土曜日, 9月 25, 2004

Blackie, brownie and the fire at Monterey

An old ad for the stratas i was driving to work this morning, i opted to listen to radio 4 (it's been a while) rather than listening to the mindless pap they put on the breakfast show. i am old.

the today programme had a little segment on the 50th anniversary of the fender stratocaster. the strat was designed by leo fender after several comments made by players on the limitations on the then current telecaster and esquire models. three pickups, a tremolo and a double cutaway body later, the strat was born in 1954. a 50th birthday concert was held last night at wembley arena, with the likes of brian may (he was influenced by strat players, as opposed to being a strat player himself), joe walsh and jamie cullum (what? what? what?) performing.

Jimi at Woodstock, 1969

that aside, the main issue that was discussed in the programme was actually about the relevance of the guitar solo in music. it was great listening to comments made by david gilmour on the significance of a signature sound in a guitar solo (gilmour is pretty much underrated, yet if you listen to his blues-based licks on the likes of dark side of the moon, you'd be pretty much impressed). hendrix don't sound like townsend. page don't sound like clapton. listen to apache, and you know it's hank marvin. you can learn all the b.b. king licks there are, but it doesn't mean anything if one merely imitates a style without any sense of originality.

Gilmour, Page, Clapton and King

Eruption!a comment was made regarding whether technical prowess on the fretboards means loss of the soul in playing. in my opinion, there is nothing wrong in being an ace in the art of sweep picking and other fretboard acrobatics. virtuosity is a much envied, and strived for, skill for all (or most) guitarists. the problem of soulless playing occurs when you get players who are pretty much one-trick ponies. when eddie van halen started off his style of playing, hundreds of players followed suit (which is a trend that happens to this day with any musical fad). after the nth hairmetal band, the virtuosity is neither here nor there. i have also heard some really good technical players who can't really pull off a classic and bluesy blues scale. my point is, it won't sound bluesy if you do a blues lick in the style of 80's hair metal. yet, there are players who are inspirational to listen to. take b.b. king for example. there is so much soul squeezed out from one vibrato-ed note when b.b. plays his lucille. the best analogy i can make is i'd best learn how to ride a bicycle well, as opposed to being able to ride a unicycle on the tightrope: a trick that will only impress the circus audience for so long.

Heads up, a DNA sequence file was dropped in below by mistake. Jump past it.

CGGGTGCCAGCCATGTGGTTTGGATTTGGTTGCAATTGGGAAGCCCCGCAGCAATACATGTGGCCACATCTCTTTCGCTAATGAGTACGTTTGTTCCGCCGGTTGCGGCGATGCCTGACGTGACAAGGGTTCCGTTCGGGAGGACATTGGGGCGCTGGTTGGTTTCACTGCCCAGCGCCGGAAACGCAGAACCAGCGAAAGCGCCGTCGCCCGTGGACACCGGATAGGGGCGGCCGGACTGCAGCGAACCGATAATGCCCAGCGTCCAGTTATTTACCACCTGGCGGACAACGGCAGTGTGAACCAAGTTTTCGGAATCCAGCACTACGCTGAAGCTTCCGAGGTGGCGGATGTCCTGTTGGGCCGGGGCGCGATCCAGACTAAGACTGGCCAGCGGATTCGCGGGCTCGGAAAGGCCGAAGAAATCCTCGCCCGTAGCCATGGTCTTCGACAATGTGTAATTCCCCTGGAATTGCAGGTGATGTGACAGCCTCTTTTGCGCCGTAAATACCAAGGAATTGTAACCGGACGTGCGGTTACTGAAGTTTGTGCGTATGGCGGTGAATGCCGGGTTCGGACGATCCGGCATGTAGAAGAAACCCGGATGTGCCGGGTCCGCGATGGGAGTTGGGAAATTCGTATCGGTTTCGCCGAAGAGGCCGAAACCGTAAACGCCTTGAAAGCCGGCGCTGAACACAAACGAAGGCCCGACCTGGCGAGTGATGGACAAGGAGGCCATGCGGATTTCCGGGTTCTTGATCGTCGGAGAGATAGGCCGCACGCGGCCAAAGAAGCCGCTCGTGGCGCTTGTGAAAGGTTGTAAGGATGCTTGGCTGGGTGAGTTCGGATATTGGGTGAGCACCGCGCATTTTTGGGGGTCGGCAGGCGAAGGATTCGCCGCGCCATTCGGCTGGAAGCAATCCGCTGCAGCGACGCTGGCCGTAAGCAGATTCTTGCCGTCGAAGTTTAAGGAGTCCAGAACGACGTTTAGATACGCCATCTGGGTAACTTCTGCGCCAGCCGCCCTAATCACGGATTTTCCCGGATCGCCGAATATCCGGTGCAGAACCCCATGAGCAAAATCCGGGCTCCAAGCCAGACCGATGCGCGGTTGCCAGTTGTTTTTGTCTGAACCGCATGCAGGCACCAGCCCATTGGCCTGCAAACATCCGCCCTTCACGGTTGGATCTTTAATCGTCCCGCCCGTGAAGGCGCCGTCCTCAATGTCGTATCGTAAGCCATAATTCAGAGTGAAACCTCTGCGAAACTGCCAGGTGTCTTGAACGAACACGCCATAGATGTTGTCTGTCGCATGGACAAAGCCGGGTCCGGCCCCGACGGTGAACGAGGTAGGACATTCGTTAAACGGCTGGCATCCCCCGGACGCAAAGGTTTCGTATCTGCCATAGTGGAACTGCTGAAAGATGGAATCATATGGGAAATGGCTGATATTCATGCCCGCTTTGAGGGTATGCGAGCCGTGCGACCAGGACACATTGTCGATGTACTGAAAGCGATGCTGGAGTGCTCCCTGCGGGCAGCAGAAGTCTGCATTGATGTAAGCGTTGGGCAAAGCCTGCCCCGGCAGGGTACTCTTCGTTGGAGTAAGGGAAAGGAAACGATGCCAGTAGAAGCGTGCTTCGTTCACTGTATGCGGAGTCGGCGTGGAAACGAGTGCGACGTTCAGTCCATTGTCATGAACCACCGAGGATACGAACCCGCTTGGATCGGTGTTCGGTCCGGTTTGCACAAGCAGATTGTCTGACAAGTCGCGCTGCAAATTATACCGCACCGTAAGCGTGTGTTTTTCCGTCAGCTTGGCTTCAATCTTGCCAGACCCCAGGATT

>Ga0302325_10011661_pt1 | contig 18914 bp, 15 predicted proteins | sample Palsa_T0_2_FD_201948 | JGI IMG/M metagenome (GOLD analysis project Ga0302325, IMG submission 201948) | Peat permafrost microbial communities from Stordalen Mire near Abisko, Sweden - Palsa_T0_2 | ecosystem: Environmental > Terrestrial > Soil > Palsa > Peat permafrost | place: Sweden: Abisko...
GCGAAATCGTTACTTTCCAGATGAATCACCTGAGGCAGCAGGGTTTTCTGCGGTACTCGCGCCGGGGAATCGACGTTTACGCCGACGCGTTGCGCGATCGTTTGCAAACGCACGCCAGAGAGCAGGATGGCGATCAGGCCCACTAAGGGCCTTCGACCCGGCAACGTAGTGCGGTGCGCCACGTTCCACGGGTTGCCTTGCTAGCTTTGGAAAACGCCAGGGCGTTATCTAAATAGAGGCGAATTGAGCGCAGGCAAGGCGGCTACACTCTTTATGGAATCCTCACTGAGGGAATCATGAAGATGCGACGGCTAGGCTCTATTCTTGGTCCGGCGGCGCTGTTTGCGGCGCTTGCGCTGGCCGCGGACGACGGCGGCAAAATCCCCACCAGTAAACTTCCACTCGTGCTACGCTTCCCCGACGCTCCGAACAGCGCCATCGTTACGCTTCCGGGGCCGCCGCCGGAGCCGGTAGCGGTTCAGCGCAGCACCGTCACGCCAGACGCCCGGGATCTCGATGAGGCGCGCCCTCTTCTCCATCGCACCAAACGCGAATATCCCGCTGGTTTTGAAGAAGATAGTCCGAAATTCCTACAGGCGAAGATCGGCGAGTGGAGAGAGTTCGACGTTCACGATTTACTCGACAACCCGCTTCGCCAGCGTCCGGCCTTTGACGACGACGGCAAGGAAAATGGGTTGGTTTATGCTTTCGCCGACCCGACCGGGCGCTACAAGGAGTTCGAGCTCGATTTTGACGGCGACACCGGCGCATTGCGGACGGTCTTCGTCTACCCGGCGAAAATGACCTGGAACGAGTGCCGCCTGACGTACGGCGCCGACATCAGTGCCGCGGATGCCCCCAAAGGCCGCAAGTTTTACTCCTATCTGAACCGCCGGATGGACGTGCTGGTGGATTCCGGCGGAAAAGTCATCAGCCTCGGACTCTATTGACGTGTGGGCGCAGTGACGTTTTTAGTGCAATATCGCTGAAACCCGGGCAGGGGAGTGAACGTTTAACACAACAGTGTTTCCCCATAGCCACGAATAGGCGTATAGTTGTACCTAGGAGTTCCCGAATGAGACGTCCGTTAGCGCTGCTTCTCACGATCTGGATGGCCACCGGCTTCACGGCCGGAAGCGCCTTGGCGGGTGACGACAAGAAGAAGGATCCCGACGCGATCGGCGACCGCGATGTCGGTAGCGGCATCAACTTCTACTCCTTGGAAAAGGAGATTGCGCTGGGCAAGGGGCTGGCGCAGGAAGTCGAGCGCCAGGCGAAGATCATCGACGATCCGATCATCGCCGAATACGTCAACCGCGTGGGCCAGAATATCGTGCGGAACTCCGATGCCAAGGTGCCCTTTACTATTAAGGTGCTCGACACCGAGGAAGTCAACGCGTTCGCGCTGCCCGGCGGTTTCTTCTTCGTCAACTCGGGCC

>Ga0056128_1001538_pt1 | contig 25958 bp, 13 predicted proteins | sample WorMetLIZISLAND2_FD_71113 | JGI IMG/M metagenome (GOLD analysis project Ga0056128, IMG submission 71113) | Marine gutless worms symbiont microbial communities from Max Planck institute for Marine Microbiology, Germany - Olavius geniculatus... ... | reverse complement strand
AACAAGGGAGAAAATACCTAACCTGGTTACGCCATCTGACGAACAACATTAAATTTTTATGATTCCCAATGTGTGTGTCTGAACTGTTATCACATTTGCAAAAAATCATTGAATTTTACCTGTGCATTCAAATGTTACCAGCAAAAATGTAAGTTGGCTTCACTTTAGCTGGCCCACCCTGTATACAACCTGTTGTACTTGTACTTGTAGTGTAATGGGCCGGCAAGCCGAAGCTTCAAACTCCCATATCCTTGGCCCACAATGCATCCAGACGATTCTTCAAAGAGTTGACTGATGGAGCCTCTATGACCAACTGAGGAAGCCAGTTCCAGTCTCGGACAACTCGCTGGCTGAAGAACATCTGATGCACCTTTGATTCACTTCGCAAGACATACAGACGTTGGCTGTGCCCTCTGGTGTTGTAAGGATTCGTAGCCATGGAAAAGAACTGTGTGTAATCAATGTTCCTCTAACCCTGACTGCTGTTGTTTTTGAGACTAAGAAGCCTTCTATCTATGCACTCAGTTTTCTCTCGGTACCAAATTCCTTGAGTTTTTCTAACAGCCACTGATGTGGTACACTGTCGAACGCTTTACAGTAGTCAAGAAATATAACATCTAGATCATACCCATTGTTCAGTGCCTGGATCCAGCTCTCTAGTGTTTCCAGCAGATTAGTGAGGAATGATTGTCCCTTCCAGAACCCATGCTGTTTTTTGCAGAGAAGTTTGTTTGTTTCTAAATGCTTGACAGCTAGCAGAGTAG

it has to be said that with any art form, there is no right or wrong. as it is, the guitar solo arrived with a bang in the 50's, evolved wonderfully over the decades and disappeared with a whimper when a flannel-clad seattle-ite southpaw played his fender jaguar in a brownly-lit basketball court with his two mates in the early 90's. you get bands evolving with the times. cynics may call this selling out. the upcoming rockumentary some kind of monster, shows, among others, the decision made by metallica on eschewing solos in their last dismal effort otherwise known as st. anger. in the mid-90's rock music evolved in such a way, you get the likes of korn and limp bizkit, where the solo has been replaced by alternate guitar tunings and processed/effects-driven guitar tones. bands like rage against the machine would still have solos, albeit unorthodox-sounding.

Head, Dave 'Brownsound' Baksh, Jack White

yet, the guitar solo is returning. the darkness' cock rock (guitar!) is a superb example, reminiscent of the guitar sounds the likes of angus young, brian robertson and scott gorham. then you get younger bands like sum 41 who grew up on a staple diet of metal like iron maiden: just listen to their double leads. hey, even slipknot are doing solos nowadays.

is the guitar solo still relevant? it is when the song needs it, i think. even if you are able to, it doesn't mean you have to.

Stone Gossard. THE man!

as for me, i'll stick to my aspiration to be like stone. without the chequered pantaloons, though. i'll be happy on the right side of the stage.